Ekatchrome can't be far off

Discussion in 'Film and Processing' started by chuck909, Jun 9, 2018.

  1. I have many rolls of expired cold stored slide film. I like natural occurances and the lab does not color correct my film by request. I will have them crop and take out scratches and dust when I have enlargements made for art shows.
     
  2. 1960s Ektachrome (E-4) was horrible in the long-term preservation aspects. The last years of E-6 films (Kodak and Fuji) had superior longevity to Kodachrome. I have many Ektachromes and Provias from the 1990s that are unchanged.

    Twelve Pins, Clifden, Ireland 1998 (Very recent scan)

    FB_062418-1.jpg
     
    eddy_d and Dave Luttmann like this.
  3. Silent Street

    Silent Street Silent Street Photography AUS

    Kodak might want to answer the big UNanswered question: why they didn't just bring back E100/E100VS Ektachromes rather than squander money on the costly development of another.

    Ektachrome slides that I have from the 1960s and 70s have not stood the test of time in dark storage (fading and casting) as well as many hundreds of adjunct Kodachrome 64 and 200 slides, which remain minty.
     
  4. Although it hasn't been explicitly stated, my understanding is that the "end goal" is a film that mimics E100G. The box mock-ups I've seen(although I don't know whether they're from Kodak or speculation) label the new film as E100, which is probably a reasonable name since I doubt they'll need to differentiate between two different color balances(G and GX).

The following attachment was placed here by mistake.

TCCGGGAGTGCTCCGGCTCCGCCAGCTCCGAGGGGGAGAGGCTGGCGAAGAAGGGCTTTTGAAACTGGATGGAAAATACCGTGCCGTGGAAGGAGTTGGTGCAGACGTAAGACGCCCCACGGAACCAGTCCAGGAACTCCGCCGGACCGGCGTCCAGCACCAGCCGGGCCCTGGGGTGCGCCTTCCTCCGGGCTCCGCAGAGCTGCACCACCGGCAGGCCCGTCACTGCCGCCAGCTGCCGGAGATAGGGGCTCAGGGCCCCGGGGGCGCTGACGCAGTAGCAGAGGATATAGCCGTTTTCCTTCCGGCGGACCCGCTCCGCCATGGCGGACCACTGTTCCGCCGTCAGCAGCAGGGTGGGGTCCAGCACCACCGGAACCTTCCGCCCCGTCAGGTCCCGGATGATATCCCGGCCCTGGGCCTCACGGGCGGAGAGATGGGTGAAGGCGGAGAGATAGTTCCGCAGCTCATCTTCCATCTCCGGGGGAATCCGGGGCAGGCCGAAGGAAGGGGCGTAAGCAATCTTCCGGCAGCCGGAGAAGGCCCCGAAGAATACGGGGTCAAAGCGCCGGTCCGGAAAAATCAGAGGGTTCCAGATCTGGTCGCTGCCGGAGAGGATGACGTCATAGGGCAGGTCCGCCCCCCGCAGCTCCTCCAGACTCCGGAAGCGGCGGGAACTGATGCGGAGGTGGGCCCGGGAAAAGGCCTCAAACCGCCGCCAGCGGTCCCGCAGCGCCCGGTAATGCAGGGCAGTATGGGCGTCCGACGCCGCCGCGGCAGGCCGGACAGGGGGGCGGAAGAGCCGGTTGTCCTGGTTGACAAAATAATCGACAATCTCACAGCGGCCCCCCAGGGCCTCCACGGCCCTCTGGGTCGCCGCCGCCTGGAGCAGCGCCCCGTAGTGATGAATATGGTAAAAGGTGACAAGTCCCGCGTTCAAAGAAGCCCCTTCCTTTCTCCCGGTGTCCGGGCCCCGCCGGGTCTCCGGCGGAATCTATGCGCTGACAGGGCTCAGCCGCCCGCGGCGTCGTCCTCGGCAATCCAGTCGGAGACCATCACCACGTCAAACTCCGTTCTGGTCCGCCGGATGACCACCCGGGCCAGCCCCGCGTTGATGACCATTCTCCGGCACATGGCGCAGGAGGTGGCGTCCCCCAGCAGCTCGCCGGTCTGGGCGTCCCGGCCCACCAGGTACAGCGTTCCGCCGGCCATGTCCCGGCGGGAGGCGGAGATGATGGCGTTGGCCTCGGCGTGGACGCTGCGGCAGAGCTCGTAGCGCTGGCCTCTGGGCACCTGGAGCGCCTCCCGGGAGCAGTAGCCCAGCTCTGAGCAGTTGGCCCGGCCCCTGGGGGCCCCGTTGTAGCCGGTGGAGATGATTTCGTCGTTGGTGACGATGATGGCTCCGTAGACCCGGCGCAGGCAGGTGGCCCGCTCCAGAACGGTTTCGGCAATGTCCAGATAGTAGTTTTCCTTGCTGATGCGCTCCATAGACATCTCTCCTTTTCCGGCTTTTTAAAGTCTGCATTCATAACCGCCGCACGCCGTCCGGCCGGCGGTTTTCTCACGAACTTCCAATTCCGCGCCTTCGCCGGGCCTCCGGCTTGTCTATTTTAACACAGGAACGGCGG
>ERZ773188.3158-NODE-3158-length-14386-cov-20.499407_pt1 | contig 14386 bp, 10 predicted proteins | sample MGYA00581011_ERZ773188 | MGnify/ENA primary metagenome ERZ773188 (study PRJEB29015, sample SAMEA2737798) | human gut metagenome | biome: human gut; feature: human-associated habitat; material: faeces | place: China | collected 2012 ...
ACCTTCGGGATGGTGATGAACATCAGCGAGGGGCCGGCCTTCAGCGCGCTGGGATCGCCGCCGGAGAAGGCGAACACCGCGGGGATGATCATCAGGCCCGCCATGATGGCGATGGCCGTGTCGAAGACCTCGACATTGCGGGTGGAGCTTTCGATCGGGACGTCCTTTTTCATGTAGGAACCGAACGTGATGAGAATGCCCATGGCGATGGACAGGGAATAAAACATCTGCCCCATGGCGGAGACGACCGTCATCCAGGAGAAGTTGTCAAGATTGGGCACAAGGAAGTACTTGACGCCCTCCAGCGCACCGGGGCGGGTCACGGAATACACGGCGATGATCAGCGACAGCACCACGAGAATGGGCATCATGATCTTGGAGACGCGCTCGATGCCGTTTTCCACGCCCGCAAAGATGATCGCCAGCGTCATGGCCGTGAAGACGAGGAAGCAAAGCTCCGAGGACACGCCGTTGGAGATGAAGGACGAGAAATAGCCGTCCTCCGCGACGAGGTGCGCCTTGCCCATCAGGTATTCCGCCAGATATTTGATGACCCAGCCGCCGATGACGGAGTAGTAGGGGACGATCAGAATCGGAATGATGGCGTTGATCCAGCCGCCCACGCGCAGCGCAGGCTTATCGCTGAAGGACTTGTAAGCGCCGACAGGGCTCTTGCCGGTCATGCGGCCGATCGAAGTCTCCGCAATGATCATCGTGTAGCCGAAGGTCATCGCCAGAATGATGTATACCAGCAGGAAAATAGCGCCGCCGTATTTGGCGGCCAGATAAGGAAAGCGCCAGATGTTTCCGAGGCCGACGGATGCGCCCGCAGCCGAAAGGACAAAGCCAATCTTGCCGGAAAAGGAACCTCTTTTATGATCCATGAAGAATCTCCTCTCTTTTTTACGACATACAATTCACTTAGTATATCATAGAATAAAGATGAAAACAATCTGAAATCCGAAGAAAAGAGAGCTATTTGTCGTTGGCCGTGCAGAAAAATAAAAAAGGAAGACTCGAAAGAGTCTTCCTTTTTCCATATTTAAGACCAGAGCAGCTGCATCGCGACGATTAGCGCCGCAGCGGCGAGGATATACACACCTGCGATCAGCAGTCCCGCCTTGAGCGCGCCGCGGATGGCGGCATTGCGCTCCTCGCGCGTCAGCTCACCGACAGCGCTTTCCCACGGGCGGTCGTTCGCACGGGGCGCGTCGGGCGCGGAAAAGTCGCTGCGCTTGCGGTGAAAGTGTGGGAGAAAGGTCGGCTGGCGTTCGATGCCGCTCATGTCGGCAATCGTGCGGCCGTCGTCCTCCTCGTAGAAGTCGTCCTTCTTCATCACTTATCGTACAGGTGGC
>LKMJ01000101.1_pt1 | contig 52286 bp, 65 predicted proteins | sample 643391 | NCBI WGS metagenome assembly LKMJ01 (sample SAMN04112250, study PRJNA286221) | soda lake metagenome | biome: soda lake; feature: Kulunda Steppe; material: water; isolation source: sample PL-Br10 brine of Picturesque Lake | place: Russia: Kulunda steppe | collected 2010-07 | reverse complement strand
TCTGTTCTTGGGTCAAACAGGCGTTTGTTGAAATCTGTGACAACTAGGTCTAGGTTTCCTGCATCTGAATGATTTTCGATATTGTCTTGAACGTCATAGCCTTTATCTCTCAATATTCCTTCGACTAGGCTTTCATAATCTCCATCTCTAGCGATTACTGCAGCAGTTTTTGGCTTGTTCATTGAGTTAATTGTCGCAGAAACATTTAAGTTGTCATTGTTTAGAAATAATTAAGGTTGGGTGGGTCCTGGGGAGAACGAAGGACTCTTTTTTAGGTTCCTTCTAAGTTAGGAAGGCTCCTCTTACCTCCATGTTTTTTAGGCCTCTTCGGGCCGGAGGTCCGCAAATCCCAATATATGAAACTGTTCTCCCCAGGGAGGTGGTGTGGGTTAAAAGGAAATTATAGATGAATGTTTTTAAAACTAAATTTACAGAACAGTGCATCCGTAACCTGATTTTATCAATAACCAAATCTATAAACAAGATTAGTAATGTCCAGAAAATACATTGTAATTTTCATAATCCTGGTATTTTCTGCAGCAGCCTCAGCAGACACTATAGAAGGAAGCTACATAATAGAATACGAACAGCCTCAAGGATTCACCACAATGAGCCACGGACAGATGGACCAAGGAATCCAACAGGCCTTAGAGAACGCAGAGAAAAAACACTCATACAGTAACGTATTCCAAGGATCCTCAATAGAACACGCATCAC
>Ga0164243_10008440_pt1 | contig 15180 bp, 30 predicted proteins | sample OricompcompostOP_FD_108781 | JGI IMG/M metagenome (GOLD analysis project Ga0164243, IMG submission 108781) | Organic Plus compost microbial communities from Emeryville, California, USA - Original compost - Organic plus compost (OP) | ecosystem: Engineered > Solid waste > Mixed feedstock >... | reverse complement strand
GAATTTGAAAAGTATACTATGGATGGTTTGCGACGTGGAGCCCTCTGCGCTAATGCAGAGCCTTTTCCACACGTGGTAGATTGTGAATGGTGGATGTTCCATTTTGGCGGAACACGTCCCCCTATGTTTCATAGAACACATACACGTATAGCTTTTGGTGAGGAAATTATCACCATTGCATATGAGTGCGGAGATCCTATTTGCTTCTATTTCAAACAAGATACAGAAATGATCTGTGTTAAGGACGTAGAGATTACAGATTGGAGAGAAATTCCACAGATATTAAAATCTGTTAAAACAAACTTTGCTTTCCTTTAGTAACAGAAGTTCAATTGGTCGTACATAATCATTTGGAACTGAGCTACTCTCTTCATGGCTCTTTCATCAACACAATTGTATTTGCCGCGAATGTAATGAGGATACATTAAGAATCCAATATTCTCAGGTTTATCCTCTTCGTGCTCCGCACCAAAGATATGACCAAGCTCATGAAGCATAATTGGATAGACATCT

I'm REALLY going out on a limb with this, but if E100VS returns it will probably happen after if the pilot with E100(G) is successful. Personally, I never particularly cared for E100VS and much prefer Velvia, so I'd rather see them branch out from the initial 35mm release into 120 E100 and then-if I'm dreaming-maybe 4x5 and even 220. Given that Ektar 100 initially was 35mm only before going to 120 and sheet film, I think that's likely to happen if it's initially successful-or at least more likely to happen than introducing a totally different emulsion that(from Kodak's perspective) might eat into sales of E100.

    Aside from that, Kodak's overall trend has been toward consolidating their film lines. 10 years ago, there were 6 different Portra emulsions(160NC, 160VC, 400NC, 400VC, 400UC, 800) and they cut that down to three.

    In any case, the story is that even though E100(G) is a known emulsion, they've basically had to re-create it from scratch. Among other things, I understand that they've scaled down production to make coating in smaller batches viable-something that will probably raise the price relative to old Ektachrome prices, but will make the film a lot more viable. In addition, I believe it was stated that some of the raw materials were no longer available and the film has been redesigned around it. So, even though the goal is something LIKE the old stuff, I think it will most likely be a new emulsion and probably have its own quirks. Fuji managed a reformulation of Velvia 50 without appreciably changing the character, so maybe Kodak can manage the same.
     
  5. Silent Street

    Silent Street Silent Street Photography AUS

    We'll have to sit out and wait until the little yellow and blue box hits the stands. I rarely shoot 35mm transparency now (99% MF, LF), so will be mulling over the investment in a single box for comparison purposes.